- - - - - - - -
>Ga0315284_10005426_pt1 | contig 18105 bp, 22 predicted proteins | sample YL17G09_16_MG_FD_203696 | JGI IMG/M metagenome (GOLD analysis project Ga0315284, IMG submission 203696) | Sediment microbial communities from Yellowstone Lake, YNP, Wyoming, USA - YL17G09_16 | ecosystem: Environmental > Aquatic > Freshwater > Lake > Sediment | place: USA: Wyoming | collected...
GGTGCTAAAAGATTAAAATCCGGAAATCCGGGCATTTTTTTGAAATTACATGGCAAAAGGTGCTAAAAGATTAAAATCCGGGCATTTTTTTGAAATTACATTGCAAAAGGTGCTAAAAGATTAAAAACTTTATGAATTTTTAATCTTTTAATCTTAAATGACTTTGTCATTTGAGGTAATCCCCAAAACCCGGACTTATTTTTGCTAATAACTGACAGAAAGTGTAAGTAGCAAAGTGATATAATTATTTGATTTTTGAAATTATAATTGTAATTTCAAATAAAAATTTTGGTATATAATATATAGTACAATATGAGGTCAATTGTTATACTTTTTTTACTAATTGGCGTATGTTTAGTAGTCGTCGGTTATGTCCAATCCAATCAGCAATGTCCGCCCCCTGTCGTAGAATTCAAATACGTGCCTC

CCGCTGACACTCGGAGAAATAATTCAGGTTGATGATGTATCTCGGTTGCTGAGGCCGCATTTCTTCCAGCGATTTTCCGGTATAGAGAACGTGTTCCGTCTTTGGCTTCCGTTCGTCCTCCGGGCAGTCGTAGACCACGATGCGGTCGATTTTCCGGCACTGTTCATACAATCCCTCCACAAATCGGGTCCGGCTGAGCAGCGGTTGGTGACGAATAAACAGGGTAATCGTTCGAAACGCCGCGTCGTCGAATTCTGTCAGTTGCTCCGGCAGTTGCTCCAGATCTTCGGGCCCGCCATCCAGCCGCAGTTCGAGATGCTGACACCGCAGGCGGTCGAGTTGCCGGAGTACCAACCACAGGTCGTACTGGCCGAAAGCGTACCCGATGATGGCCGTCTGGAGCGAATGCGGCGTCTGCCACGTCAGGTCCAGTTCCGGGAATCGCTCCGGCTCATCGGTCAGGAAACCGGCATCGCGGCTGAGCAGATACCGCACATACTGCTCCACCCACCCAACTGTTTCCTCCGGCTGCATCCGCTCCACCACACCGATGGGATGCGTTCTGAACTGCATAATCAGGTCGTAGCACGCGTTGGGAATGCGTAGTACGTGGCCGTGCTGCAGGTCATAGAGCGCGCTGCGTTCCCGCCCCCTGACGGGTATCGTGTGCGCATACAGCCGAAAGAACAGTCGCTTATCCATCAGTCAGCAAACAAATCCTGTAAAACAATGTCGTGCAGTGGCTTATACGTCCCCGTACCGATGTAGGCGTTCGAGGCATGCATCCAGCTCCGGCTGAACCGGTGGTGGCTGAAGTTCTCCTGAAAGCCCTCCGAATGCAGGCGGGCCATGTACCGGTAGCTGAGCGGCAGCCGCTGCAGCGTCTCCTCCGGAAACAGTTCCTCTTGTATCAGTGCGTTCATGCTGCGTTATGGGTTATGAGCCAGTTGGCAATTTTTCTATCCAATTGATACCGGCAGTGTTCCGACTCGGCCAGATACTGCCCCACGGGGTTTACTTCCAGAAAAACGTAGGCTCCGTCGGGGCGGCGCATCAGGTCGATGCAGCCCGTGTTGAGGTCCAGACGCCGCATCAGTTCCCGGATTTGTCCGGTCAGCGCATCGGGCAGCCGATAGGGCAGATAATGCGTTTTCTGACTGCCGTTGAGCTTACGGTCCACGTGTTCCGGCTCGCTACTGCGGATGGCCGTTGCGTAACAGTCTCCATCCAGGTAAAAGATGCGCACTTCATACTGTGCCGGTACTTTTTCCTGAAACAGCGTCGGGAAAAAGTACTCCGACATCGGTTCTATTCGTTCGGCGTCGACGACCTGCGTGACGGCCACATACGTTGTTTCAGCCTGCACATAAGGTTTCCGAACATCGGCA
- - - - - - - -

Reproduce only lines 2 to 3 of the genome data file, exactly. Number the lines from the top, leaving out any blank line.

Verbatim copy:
GGTGCTAAAAGATTAAAATCCGGAAATCCGGGCATTTTTTTGAAATTACATGGCAAAAGGTGCTAAAAGATTAAAATCCGGGCATTTTTTTGAAATTACATTGCAAAAGGTGCTAAAAGATTAAAAACTTTATGAATTTTTAATCTTTTAATCTTAAATGACTTTGTCATTTGAGGTAATCCCCAAAACCCGGACTTATTTTTGCTAATAACTGACAGAAAGTGTAAGTAGCAAAGTGATATAATTATTTGATTTTTGAAATTATAATTGTAATTTCAAATAAAAATTTTGGTATATAATATATAGTACAATATGAGGTCAATTGTTATACTTTTTTTACTAATTGGCGTATGTTTAGTAGTCGTCGGTTATGTCCAATCCAATCAGCAATGTCCGCCCCCTGTCGTAGAATTCAAATACGTGCCTC

CCGCTGACACTCGGAGAAATAATTCAGGTTGATGATGTATCTCGGTTGCTGAGGCCGCATTTCTTCCAGCGATTTTCCGGTATAGAGAACGTGTTCCGTCTTTGGCTTCCGTTCGTCCTCCGGGCAGTCGTAGACCACGATGCGGTCGATTTTCCGGCACTGTTCATACAATCCCTCCACAAATCGGGTCCGGCTGAGCAGCGGTTGGTGACGAATAAACAGGGTAATCGTTCGAAACGCCGCGTCGTCGAATTCTGTCAGTTGCTCCGGCAGTTGCTCCAGATCTTCGGGCCCGCCATCCAGCCGCAGTTCGAGATGCTGACACCGCAGGCGGTCGAGTTGCCGGAGTACCAACCACAGGTCGTACTGGCCGAAAGCGTACCCGATGATGGCCGTCTGGAGCGAATGCGGCGTCTGCCACGTCAGGTCCAGTTCCGGGAATCGCTCCGGCTCATCGGTCAGGAAACCGGCATCGCGGCTGAGCAGATACCGCACATACTGCTCCACCCACCCAACTGTTTCCTCCGGCTGCATCCGCTCCACCACACCGATGGGATGCGTTCTGAACTGCATAATCAGGTCGTAGCACGCGTTGGGAATGCGTAGTACGTGGCCGTGCTGCAGGTCATAGAGCGCGCTGCGTTCCCGCCCCCTGACGGGTATCGTGTGCGCATACAGCCGAAAGAACAGTCGCTTATCCATCAGTCAGCAAACAAATCCTGTAAAACAATGTCGTGCAGTGGCTTATACGTCCCCGTACCGATGTAGGCGTTCGAGGCATGCATCCAGCTCCGGCTGAACCGGTGGTGGCTGAAGTTCTCCTGAAAGCCCTCCGAATGCAGGCGGGCCATGTACCGGTAGCTGAGCGGCAGCCGCTGCAGCGTCTCCTCCGGAAACAGTTCCTCTTGTATCAGTGCGTTCATGCTGCGTTATGGGTTATGAGCCAGTTGGCAATTTTTCTATCCAATTGATACCGGCAGTGTTCCGACTCGGCCAGATACTGCCCCACGGGGTTTACTTCCAGAAAAACGTAGGCTCCGTCGGGGCGGCGCATCAGGTCGATGCAGCCCGTGTTGAGGTCCAGACGCCGCATCAGTTCCCGGATTTGTCCGGTCAGCGCATCGGGCAGCCGATAGGGCAGATAATGCGTTTTCTGACTGCCGTTGAGCTTACGGTCCACGTGTTCCGGCTCGCTACTGCGGATGGCCGTTGCGTAACAGTCTCCATCCAGGTAAAAGATGCGCACTTCATACTGTGCCGGTACTTTTTCCTGAAACAGCGTCGGGAAAAAGTACTCCGACATCGGTTCTATTCGTTCGGCGTCGACGACCTGCGTGACGGCCACATACGTTGTTTCAGCCTGCACATAAGGTTTCCGAACATCGGCA